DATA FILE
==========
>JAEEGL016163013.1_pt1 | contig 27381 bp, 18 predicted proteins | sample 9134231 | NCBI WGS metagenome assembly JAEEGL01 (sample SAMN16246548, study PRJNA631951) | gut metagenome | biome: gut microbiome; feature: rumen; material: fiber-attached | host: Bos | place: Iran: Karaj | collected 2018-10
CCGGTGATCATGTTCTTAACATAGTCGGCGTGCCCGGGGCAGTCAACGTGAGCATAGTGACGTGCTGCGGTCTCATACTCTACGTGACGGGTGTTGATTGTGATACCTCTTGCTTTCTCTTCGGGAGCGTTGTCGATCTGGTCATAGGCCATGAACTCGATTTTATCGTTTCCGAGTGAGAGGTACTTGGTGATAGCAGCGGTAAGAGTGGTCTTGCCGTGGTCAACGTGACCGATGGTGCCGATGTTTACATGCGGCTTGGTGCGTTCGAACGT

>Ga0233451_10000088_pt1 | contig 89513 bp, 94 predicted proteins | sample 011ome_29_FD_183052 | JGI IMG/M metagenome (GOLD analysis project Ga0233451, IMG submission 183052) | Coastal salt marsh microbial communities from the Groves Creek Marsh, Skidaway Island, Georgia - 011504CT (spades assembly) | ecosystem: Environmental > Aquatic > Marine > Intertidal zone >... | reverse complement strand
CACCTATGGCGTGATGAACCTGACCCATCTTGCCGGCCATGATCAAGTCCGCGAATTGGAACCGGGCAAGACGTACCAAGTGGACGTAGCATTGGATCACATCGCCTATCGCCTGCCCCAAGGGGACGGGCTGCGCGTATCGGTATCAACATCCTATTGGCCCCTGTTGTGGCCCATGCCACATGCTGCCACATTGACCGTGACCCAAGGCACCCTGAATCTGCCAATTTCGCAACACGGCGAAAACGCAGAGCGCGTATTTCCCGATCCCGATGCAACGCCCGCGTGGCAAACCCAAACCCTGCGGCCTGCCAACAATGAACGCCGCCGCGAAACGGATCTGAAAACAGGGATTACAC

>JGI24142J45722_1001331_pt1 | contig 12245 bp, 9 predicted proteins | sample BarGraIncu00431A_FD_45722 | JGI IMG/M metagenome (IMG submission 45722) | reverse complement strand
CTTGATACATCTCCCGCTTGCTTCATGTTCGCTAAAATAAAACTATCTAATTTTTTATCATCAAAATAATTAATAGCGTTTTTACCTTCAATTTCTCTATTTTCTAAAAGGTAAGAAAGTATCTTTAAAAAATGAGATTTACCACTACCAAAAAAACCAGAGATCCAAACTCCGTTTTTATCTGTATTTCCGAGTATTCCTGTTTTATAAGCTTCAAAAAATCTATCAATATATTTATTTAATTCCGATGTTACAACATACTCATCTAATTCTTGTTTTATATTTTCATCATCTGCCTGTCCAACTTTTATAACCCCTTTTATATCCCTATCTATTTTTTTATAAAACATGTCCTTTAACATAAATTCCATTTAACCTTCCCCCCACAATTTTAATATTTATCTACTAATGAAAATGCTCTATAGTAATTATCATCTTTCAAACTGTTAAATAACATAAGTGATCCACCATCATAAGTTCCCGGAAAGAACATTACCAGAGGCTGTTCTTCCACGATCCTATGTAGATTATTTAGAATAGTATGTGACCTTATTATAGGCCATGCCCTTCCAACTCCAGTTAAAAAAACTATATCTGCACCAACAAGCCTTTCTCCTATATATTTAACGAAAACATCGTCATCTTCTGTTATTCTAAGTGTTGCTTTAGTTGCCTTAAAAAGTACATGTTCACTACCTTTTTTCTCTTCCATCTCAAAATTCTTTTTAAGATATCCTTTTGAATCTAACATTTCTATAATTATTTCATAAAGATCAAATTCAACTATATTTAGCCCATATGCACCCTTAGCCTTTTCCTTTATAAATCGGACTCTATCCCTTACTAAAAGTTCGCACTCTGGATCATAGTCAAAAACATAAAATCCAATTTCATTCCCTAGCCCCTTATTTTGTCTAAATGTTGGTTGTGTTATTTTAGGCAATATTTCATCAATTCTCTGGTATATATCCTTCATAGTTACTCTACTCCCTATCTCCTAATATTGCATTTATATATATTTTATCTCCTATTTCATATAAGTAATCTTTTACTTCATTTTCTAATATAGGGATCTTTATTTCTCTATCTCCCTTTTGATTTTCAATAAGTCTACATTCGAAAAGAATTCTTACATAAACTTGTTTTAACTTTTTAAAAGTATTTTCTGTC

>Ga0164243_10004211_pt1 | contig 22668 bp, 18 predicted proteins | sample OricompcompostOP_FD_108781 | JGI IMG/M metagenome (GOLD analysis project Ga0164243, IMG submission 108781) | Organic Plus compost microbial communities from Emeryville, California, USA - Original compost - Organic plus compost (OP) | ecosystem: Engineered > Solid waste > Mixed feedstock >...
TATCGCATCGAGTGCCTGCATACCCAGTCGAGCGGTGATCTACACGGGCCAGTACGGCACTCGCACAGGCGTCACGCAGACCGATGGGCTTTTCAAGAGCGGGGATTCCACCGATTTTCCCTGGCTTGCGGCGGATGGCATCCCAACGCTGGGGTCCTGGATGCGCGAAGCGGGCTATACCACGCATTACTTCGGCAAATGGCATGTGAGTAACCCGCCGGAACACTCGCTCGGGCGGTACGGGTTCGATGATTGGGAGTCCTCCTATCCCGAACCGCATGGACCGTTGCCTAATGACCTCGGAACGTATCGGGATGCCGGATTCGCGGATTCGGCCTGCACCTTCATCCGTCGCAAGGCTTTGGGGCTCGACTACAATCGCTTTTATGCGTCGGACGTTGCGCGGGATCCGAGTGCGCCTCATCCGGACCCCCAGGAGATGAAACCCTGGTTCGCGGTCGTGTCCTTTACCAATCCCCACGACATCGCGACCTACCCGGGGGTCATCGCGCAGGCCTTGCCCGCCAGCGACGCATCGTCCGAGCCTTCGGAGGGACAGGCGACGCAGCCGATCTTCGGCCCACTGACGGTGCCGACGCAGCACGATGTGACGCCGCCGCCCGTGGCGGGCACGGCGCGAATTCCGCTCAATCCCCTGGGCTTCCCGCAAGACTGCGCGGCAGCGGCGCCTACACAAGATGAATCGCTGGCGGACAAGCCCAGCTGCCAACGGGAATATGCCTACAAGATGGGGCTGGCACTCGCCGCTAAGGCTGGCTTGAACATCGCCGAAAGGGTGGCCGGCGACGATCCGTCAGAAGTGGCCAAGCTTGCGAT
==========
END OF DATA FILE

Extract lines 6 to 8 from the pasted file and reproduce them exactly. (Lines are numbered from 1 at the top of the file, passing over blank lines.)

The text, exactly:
CTTGATACATCTCCCGCTTGCTTCATGTTCGCTAAAATAAAACTATCTAATTTTTTATCATCAAAATAATTAATAGCGTTTTTACCTTCAATTTCTCTATTTTCTAAAAGGTAAGAAAGTATCTTTAAAAAATGAGATTTACCACTACCAAAAAAACCAGAGATCCAAACTCCGTTTTTATCTGTATTTCCGAGTATTCCTGTTTTATAAGCTTCAAAAAATCTATCAATATATTTATTTAATTCCGATGTTACAACATACTCATCTAATTCTTGTTTTATATTTTCATCATCTGCCTGTCCAACTTTTATAACCCCTTTTATATCCCTATCTATTTTTTTATAAAACATGTCCTTTAACATAAATTCCATTTAACCTTCCCCCCACAATTTTAATATTTATCTACTAATGAAAATGCTCTATAGTAATTATCATCTTTCAAACTGTTAAATAACATAAGTGATCCACCATCATAAGTTCCCGGAAAGAACATTACCAGAGGCTGTTCTTCCACGATCCTATGTAGATTATTTAGAATAGTATGTGACCTTATTATAGGCCATGCCCTTCCAACTCCAGTTAAAAAAACTATATCTGCACCAACAAGCCTTTCTCCTATATATTTAACGAAAACATCGTCATCTTCTGTTATTCTAAGTGTTGCTTTAGTTGCCTTAAAAAGTACATGTTCACTACCTTTTTTCTCTTCCATCTCAAAATTCTTTTTAAGATATCCTTTTGAATCTAACATTTCTATAATTATTTCATAAAGATCAAATTCAACTATATTTAGCCCATATGCACCCTTAGCCTTTTCCTTTATAAATCGGACTCTATCCCTTACTAAAAGTTCGCACTCTGGATCATAGTCAAAAACATAAAATCCAATTTCATTCCCTAGCCCCTTATTTTGTCTAAATGTTGGTTGTGTTATTTTAGGCAATATTTCATCAATTCTCTGGTATATATCCTTCATAGTTACTCTACTCCCTATCTCCTAATATTGCATTTATATATATTTTATCTCCTATTTCATATAAGTAATCTTTTACTTCATTTTCTAATATAGGGATCTTTATTTCTCTATCTCCCTTTTGATTTTCAATAAGTCTACATTCGAAAAGAATTCTTACATAAACTTGTTTTAACTTTTTAAAAGTATTTTCTGTC

>Ga0164243_10004211_pt1 | contig 22668 bp, 18 predicted proteins | sample OricompcompostOP_FD_108781 | JGI IMG/M metagenome (GOLD analysis project Ga0164243, IMG submission 108781) | Organic Plus compost microbial communities from Emeryville, California, USA - Original compost - Organic plus compost (OP) | ecosystem: Engineered > Solid waste > Mixed feedstock >...
TATCGCATCGAGTGCCTGCATACCCAGTCGAGCGGTGATCTACACGGGCCAGTACGGCACTCGCACAGGCGTCACGCAGACCGATGGGCTTTTCAAGAGCGGGGATTCCACCGATTTTCCCTGGCTTGCGGCGGATGGCATCCCAACGCTGGGGTCCTGGATGCGCGAAGCGGGCTATACCACGCATTACTTCGGCAAATGGCATGTGAGTAACCCGCCGGAACACTCGCTCGGGCGGTACGGGTTCGATGATTGGGAGTCCTCCTATCCCGAACCGCATGGACCGTTGCCTAATGACCTCGGAACGTATCGGGATGCCGGATTCGCGGATTCGGCCTGCACCTTCATCCGTCGCAAGGCTTTGGGGCTCGACTACAATCGCTTTTATGCGTCGGACGTTGCGCGGGATCCGAGTGCGCCTCATCCGGACCCCCAGGAGATGAAACCCTGGTTCGCGGTCGTGTCCTTTACCAATCCCCACGACATCGCGACCTACCCGGGGGTCATCGCGCAGGCCTTGCCCGCCAGCGACGCATCGTCCGAGCCTTCGGAGGGACAGGCGACGCAGCCGATCTTCGGCCCACTGACGGTGCCGACGCAGCACGATGTGACGCCGCCGCCCGTGGCGGGCACGGCGCGAATTCCGCTCAATCCCCTGGGCTTCCCGCAAGACTGCGCGGCAGCGGCGCCTACACAAGATGAATCGCTGGCGGACAAGCCCAGCTGCCAACGGGAATATGCCTACAAGATGGGGCTGGCACTCGCCGCTAAGGCTGGCTTGAACATCGCCGAAAGGGTGGCCGGCGACGATCCGTCAGAAGTGGCCAAGCTTGCGAT